The Ontario Society for the Prevention of Cruelty to Animals (OSPCA) says it will stop cease enforcing animal cruelty regulations for farm animals as of March 31.
That’s shorter than the three months after March 31 that the OSPCA has offered to continue enforce legislation for pets.
Ontario’s Ministry of Community Safety and Correctional Services will have to figure out quickly how it will enforce animal welfare legislation in Ontario, especially for farm animals.
The Community Safety and Correctional Services ministry is “actively reviewing the implications” after the OSPCA made the announcement that it would no longer be involved in enforcement after it contract ends March 31.
Why it matters: Farmers have had concerns for years with the non-profit organization’s enforcement powers without the accountability of police and other government agencies.
In early January, a Superior Court ruling centering on OSPCA powers gave the provincial government a year to rewrite the rules surrounding animal welfare enforcement; this month’s announcement effectively hastens the timeline for that rewrite to occur.
A registered charity, the OSPCA receives about $5.75 million annually from the ministry for inspection. The funding supports a call centre for complaints/concerns, officer training, and the work undertaken by approximately 75 officers.
An OSPCA news release says the offer was made to the Ministry for “a three-month transition phase of the current working arrangement that could see the charity continue service to June 28, 2019.” That news release makes no mention of farm livestock, but a letter to Minister Sylvia Jones from OSPCA CEO Kate MacDonald and chair of the board of directors Catherine MacNeill states that “during the transition period, (the OSPCA) will not be accepting complaints or cases dealing with livestock.”
OSPCA spokesperson Alison Cross told Farmtario the organization is ready and willing to serve in a support role – both in the short term after March 31, and in the longer term – to whichever agency or agencies are chosen by the government to take over inspection and enforcement. Indeed, Cross said, the OSPCA has gathered stakeholders in animal welfare and begun a process of writing a draft version of new legislation to be submitted to the ministry, that would meet the requirements of the Superior Court ruling. And she expects that legislation to include at least some elements of a model already in place in the United States governing partnerships between enforcement agencies and the American Society for the Prevention of Cruelty to Animals (ASPCA).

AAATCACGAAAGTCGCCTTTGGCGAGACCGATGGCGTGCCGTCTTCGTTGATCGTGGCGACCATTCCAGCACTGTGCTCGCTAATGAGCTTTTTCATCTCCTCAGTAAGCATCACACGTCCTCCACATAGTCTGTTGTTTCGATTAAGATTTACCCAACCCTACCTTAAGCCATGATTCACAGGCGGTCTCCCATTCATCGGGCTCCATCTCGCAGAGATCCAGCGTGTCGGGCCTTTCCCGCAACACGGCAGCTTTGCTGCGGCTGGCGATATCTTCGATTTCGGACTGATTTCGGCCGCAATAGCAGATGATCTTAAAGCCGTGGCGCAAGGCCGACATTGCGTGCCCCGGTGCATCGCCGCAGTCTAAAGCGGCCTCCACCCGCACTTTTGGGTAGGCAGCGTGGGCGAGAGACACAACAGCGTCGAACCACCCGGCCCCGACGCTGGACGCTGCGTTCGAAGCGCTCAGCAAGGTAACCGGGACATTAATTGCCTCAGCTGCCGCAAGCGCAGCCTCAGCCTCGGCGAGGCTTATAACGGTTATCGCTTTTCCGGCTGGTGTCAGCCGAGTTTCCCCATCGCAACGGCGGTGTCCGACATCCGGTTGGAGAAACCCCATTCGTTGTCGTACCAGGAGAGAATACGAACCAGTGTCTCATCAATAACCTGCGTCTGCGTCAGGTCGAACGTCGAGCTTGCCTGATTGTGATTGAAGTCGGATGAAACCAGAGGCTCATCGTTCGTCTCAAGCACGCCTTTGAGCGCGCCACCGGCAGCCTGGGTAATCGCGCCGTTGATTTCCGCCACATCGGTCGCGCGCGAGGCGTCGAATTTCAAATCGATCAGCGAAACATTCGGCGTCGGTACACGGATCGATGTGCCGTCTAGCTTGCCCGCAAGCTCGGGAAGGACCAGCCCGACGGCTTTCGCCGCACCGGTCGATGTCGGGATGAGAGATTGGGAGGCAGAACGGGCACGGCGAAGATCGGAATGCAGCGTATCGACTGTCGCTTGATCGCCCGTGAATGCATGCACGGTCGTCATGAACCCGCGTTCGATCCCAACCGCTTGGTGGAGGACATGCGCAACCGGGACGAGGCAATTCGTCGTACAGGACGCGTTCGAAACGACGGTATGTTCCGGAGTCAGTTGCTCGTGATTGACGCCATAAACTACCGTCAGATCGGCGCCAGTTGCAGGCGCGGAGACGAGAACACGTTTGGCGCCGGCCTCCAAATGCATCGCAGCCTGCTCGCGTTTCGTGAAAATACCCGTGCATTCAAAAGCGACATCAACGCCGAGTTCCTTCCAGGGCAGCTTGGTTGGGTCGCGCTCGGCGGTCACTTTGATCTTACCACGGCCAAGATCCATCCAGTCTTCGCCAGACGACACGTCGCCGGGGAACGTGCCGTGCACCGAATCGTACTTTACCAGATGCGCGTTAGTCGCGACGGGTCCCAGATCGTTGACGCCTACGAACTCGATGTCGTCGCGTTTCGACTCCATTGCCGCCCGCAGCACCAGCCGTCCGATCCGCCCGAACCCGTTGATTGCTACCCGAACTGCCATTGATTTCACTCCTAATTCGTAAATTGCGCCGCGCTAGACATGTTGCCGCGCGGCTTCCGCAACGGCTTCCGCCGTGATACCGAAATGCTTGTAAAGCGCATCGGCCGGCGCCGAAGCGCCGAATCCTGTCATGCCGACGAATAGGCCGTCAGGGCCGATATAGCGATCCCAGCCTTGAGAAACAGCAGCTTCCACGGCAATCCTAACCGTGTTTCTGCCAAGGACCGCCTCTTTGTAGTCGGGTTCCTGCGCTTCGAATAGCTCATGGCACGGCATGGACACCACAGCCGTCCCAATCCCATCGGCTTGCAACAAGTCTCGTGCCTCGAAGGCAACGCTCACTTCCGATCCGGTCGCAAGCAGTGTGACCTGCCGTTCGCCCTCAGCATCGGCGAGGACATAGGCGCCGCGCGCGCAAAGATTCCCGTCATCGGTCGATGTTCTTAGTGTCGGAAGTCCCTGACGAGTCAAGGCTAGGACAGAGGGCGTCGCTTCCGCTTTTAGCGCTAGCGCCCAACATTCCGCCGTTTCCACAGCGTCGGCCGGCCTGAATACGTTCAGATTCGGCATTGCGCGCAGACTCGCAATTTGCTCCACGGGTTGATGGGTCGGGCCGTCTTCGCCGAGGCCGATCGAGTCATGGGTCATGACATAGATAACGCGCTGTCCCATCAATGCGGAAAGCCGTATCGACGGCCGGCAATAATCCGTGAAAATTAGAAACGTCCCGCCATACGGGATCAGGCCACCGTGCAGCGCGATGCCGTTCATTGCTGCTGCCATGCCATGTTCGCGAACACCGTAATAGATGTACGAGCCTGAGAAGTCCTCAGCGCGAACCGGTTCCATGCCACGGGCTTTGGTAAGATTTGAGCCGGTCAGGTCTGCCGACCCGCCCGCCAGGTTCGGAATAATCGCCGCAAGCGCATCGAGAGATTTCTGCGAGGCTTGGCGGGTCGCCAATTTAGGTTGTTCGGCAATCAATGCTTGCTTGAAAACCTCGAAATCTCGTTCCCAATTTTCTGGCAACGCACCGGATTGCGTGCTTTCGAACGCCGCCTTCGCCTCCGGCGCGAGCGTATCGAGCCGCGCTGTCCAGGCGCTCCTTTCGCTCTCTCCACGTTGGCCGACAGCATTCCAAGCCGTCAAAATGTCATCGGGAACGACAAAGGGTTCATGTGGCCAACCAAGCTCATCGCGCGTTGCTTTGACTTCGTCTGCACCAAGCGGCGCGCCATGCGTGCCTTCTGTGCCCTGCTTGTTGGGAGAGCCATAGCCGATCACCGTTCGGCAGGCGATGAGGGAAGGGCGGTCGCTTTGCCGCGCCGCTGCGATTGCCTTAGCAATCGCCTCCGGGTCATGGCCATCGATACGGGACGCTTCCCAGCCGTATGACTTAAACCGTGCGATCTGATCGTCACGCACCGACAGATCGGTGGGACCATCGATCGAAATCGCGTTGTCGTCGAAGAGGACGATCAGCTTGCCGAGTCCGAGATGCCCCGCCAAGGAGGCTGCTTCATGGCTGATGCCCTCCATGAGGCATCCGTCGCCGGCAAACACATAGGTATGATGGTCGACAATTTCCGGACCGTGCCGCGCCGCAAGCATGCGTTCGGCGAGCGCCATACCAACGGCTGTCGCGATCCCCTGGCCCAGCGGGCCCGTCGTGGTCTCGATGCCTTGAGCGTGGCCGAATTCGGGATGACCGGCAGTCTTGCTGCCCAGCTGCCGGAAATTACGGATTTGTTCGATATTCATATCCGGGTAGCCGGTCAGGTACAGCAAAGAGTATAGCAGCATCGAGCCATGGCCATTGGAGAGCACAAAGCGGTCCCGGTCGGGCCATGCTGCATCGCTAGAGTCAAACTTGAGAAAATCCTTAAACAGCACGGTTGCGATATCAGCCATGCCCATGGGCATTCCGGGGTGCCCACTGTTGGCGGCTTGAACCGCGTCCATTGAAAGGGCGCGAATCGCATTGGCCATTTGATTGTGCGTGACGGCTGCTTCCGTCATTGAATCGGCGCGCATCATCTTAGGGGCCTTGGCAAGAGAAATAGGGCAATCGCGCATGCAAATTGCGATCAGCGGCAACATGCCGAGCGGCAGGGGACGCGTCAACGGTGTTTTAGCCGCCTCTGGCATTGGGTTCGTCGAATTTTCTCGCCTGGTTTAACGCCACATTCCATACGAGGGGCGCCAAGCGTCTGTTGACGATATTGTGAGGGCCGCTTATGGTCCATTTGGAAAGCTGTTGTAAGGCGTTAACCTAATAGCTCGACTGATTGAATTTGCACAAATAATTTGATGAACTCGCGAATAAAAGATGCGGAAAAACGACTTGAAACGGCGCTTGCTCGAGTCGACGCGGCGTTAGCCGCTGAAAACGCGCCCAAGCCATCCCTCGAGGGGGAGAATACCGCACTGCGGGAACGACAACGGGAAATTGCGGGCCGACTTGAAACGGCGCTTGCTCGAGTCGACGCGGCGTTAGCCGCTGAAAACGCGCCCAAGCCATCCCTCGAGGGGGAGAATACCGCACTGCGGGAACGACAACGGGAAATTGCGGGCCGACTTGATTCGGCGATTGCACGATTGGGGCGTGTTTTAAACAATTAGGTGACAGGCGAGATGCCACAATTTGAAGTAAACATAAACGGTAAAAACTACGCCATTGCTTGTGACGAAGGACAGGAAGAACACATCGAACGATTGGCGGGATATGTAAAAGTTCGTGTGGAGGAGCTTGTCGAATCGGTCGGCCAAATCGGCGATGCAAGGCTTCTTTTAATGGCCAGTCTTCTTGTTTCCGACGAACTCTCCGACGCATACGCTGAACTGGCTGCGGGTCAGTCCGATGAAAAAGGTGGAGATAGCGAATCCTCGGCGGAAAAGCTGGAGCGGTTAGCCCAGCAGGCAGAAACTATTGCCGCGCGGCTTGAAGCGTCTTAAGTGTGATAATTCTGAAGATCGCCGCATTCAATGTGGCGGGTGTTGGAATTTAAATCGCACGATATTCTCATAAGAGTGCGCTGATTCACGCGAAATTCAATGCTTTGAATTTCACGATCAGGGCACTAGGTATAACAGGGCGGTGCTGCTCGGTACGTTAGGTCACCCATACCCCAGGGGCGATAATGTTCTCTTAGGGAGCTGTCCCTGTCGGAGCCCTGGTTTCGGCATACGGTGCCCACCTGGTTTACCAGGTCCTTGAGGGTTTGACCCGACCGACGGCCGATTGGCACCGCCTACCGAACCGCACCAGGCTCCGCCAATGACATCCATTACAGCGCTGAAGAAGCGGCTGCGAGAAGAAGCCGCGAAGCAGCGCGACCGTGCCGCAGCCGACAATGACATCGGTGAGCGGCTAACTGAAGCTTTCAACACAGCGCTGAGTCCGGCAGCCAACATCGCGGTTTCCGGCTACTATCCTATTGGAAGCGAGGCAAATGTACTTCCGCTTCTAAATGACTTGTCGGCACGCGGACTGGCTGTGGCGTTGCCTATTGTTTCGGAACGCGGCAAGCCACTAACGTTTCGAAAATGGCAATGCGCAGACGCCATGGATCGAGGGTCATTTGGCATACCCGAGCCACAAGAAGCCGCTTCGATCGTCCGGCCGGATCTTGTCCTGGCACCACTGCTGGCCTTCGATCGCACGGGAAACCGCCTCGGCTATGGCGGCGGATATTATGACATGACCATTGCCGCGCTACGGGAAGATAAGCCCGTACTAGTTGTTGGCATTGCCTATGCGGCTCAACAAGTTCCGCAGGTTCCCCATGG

“It’s not surprising,” said Brock University animal welfare expert Dr. Kendra Coulter, when contacted by Farmtario regarding the OSPCA announcement. “The (organization’s) leadership has shown a preference for the more animal care-oriented elements of its work over the last couple of years.” Indeed, two months prior to January’s Superior Court ruling, news filtered to the agricultural sector that the OSPCA was in the midst of a major “restructuring” that would have potentially seen the organization either outsource or completely step away from its livestock inspection and enforcement roles by the end of 2019.
The January ruling in the town of Perth, in the case of paralegal Jeffrey Bogaerts versus the province’s Attorney-General, didn’t directly involve the OSPCA. But Justice Timothy Minnema did determine that the powers granted to the organization overstep Constitutional bounds because they don’t include the level of oversight afforded publicly-funded enforcement agencies such as police or conservation officers.
Cross offered veterinary care, transportation, and temporary placement of distressed animals as services OSPCA could provide on a fee-for-service basis to agencies chosen by the government to enforce the yet-to-be-rewritten legislation.
She added the organization doesn’t anticipate any job losses as a result of the change. “We do believe the support system (proposed under its draft plan) will be a great resource for enforcement agencies.” She added the OSPCA also plans to heed the desires expressed by many charitable donors, by expanding on its current programs for responding to natural disasters and taking in animals from people fleeing at-risk domestic situations.
The statement from Minister Jones, meanwhile, says “animal welfare will always be of upmost importance to our government and we are committed to ensuring no animals fall through the cracks as a result of (the OSPCA) announcement.
“Let me be clear, we will always ensure animal welfare is upheld and enforced,” Jones said.
For Coulter, that assurance isn’t enough. “We need clarity from the Ontario government about whether it has a plan and what the next steps will be. So far there has been silence and that does not bode well for animals, officers, or public safety.”